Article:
Friday, October 2, 2009
What Happens In Vegas...Ends Up On This Blog!
Yup, that's the High Heel Car, one of the more delightful sights from my recent trip to Las Vegas and the Dallas, Texas area. My trip was a fascinating one, in which I discovered how the LGBT community lives and thrives in a notoriously homophobic state (Texas), and in a city (Vegas) where almost anything goes. The Dallas-Fort worth area made news last summer when the the Rainbow Lounge Gay Bar in fort worth was raided by police, leaving one patron severely injured. In the aftermath of this raid, Fort Worth police used the "gay panic" defense" to justify their actions. So the Rainbow Lounge was definitely a place to visit, and so I did.
There was a big show of solidarity among the normally discreet LGBT community here. Texas is a state where, although the Supreme Court ruled in Lawrence v. Texas that states may not prosecute gay sex between consenting adults, homosexuality is still criminalized. This particular raid, which left a patron fighting for his life in a Fort Worth hospital, galvanized area gays and lesbians to rally, making sure this incident would not be repeated. Homophobia is rampant in this part of the country (I was reminded by several people not to walk holding hands with another man, definitely no gay public displays of affection, and my host emphasized particularly no wearing of Pride or LGBT-related clothing, unless I wanted to provoke a beating, or worse, arrest under Texas' notorious "public decency" laws.
Even with all of that, I came away with the impression that Texas' and the DFW area gay community is steadfastly determined to overcome the homophobia of their neighbors. Everyone I spoke to said they would keep fighting the good fight until true equality and freedom was won. I think, like all great struggles for LGBT equality, from Harvey Milk to Stonewall, to today's other LGBT struggles, the gays of Texas will gain their well-deserved freedom from persecution.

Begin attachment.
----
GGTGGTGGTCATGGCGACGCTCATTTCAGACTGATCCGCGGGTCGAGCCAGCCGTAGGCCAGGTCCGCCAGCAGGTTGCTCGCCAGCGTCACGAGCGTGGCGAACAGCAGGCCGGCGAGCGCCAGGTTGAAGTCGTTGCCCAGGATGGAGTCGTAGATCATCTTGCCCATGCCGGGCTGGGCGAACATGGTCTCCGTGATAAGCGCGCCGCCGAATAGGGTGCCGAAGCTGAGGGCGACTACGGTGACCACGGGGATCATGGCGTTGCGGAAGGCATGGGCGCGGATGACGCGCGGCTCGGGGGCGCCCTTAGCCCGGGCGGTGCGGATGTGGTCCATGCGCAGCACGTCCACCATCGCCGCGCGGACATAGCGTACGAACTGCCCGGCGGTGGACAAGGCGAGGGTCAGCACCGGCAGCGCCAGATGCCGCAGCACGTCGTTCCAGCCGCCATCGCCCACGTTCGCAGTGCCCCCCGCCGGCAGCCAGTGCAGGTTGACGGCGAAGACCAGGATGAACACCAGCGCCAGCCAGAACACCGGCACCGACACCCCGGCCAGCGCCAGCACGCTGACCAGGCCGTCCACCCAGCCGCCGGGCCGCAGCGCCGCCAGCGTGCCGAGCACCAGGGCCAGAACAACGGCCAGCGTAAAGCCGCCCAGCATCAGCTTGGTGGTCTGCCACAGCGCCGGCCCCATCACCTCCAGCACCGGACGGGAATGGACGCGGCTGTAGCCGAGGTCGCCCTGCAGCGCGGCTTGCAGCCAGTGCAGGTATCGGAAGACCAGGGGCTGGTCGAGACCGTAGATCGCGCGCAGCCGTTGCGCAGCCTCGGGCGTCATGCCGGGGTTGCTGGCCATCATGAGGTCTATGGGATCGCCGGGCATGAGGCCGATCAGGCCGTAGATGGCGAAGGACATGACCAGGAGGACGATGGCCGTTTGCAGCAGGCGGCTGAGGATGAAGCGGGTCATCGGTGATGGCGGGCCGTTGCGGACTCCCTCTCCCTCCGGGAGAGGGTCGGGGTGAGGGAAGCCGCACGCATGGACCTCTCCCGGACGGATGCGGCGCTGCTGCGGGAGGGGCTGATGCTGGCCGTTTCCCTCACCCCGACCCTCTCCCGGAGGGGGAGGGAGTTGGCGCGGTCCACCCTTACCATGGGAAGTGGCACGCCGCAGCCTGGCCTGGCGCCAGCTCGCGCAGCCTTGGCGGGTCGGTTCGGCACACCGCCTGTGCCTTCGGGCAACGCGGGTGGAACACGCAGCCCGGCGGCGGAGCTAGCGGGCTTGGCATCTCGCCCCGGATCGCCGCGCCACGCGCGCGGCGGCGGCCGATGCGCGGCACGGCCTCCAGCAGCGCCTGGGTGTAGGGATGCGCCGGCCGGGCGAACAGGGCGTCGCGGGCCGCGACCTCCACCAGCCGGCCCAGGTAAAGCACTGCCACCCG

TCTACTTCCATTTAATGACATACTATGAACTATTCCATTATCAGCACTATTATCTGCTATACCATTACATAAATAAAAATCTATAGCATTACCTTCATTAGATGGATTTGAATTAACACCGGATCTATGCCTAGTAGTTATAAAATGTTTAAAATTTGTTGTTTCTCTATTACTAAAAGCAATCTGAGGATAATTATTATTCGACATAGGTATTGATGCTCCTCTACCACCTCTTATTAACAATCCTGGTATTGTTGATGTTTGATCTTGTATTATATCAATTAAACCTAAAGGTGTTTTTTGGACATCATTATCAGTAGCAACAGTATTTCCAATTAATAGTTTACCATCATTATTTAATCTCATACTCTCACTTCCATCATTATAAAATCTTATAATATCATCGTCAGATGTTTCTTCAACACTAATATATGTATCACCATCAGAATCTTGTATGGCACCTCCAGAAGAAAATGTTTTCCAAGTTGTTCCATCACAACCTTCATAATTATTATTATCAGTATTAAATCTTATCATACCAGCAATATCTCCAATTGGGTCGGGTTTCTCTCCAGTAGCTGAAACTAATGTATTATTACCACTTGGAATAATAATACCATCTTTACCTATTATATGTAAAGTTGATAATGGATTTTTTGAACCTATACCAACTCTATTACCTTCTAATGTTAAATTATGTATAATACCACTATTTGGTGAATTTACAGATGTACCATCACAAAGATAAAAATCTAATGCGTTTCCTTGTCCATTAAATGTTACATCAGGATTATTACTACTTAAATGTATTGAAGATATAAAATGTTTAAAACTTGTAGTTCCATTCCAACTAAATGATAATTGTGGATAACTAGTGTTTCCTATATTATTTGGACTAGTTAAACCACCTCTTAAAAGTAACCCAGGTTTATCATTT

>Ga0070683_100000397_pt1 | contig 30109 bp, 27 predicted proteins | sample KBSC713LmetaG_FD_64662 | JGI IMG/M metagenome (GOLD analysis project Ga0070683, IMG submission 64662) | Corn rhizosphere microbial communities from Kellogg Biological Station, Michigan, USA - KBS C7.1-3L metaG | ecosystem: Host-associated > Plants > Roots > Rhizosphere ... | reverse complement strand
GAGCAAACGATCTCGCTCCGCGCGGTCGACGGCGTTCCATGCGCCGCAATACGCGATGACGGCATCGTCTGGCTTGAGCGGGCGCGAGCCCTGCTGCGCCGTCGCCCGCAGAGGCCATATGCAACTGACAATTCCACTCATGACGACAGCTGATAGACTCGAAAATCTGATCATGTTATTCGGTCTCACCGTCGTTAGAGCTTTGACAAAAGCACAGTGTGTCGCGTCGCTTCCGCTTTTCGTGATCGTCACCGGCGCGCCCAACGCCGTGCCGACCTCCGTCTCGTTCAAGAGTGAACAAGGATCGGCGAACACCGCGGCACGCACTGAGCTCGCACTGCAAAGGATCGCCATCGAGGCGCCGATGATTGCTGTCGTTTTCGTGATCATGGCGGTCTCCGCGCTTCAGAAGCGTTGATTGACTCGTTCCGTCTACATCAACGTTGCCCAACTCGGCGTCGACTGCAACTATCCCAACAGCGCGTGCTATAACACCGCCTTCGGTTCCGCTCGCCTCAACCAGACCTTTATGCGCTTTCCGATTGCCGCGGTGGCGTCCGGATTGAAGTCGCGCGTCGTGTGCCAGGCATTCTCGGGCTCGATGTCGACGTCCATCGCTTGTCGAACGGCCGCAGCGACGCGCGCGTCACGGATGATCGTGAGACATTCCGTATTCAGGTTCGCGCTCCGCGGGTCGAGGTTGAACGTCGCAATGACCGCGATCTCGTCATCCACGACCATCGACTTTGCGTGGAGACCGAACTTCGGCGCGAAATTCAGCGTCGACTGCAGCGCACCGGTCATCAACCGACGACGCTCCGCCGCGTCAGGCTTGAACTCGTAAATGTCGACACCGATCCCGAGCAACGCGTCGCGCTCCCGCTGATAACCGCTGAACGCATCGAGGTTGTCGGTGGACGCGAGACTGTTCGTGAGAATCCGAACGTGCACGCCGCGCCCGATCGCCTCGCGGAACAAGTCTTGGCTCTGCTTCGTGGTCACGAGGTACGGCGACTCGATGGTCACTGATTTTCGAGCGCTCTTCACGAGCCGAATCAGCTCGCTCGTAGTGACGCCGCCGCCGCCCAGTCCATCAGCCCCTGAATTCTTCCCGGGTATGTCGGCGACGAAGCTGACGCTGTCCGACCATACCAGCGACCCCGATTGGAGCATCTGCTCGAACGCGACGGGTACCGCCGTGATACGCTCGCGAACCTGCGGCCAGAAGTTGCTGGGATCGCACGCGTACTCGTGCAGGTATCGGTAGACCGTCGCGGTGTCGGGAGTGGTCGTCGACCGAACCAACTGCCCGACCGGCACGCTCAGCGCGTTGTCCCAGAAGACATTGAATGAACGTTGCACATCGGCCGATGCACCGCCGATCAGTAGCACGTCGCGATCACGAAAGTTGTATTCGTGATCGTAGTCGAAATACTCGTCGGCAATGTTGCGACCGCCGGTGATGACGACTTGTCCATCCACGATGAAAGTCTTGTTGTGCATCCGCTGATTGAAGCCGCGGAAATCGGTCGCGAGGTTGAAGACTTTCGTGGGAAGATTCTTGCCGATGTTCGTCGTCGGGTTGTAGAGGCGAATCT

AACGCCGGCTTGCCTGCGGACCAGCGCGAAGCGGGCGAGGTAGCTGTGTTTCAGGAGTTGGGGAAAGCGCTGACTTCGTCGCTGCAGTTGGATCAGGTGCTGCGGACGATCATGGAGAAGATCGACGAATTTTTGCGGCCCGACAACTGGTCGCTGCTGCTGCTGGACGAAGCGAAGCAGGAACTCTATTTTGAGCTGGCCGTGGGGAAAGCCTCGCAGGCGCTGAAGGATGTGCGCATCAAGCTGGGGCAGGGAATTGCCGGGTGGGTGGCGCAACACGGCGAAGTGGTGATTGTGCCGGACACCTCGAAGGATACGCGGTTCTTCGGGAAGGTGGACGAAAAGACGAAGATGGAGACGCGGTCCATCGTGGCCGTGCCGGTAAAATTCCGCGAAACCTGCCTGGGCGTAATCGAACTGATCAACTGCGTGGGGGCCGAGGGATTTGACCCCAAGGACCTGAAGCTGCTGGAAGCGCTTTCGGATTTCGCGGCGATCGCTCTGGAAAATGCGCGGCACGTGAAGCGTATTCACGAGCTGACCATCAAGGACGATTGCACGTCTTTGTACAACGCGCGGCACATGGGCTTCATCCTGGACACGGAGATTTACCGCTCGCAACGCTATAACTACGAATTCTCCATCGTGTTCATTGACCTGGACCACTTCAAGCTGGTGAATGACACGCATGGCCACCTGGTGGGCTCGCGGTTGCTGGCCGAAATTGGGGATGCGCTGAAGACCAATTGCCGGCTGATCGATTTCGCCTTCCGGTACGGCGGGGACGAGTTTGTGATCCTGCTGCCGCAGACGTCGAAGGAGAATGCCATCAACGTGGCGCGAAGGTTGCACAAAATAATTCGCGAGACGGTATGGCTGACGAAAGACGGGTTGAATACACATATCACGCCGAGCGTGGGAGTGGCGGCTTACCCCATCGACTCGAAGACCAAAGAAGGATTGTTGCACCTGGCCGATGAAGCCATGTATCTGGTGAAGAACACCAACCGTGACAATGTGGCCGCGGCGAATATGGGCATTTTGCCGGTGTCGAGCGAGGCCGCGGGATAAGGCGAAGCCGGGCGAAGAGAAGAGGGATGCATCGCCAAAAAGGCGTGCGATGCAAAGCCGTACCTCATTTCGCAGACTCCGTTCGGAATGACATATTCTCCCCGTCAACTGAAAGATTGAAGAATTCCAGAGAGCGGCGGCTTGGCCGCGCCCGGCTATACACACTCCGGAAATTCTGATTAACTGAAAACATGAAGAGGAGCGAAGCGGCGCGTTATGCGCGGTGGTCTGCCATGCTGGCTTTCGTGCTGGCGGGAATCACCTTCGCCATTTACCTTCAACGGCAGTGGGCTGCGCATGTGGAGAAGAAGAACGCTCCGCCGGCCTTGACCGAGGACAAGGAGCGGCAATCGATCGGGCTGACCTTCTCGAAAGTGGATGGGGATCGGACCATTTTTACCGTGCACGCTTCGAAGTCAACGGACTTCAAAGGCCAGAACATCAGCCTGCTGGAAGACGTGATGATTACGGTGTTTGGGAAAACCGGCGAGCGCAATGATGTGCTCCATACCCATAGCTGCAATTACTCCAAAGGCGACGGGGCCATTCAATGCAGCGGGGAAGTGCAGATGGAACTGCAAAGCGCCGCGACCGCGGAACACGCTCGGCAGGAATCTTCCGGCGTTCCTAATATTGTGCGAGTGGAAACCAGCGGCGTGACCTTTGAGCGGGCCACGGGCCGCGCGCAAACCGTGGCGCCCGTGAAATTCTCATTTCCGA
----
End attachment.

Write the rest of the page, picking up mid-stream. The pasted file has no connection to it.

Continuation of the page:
After a few days in DFW, where I did a lovely book signing before a very enthusiastic crowd, and visited the Sixth Floor Museum, overlooking Dealey Plaza, site of the assassination of President Kennedy, it was on to Las Vegas, where my family lives, and home of the world-famous Strip. Besides being an entertainment center where people go to lose their money, Las Vegas is also home to one of the engineering wonders of the world, Hoover Dam. During the Great Depression, an artificial lake was created on the Nevada-Arizona border, Lake Mead. This lake was situated on the Colorado River, and is the source of the dam, a structure so massive that concrete is still curing in it, over 70 years after its completion.
The dam now provides the Las Vegas area with hydroelectric power, and Lake Mead is the source of Vegas' drinking water. I'm used to New York City tap water which is known to have psychiatric drugs in it, so Vegas' tap water always tastes funny to me. But this project made the modern city possible, so I tip my hat to the thousands who worked--and gave their lives--to "make the desert bloom". Vegas does have a considerable LGBT community, with an LGBT Center just like the one here at home. Like Hoover Dam, a city like Vegas would not be possible if not for its gays and lesbians, who literally operate the city's many casinos and entertainment venues. Of course, we need our own entertainment as well, and so I walked around the corner from the Strip, onto Sahara, to check out The Entourage Gay Spa, which is so much more than just a "gay gym". They even have private rooms for rent, and the staff works extra hard to make the experience a pleasurable and unforgettable one!
After all, the thing to do in Vegas is MISbehave! The Entourage was another highlight of my trip. (Look for an upcoming review of the spa in a future blog post!) I would be remiss if I didn't mention the great casinos and hotels along the Strip (Las Vegas Blvd.), including the Bellagio and its "Dancing waters" display out front, as pictured above. There's also the fabulous Wynn and Encore, a mammoth twin-tower casino and hotel at the north end of the Strip, whose elegance and style must not be missed. I just about broke even playing penny slots and a few hands of Blackjack, so I was cool with that. It was with a heavy heart that I headed home to NYC, after spending time with my family and relaxing, but the miles traveled were worth the experiences!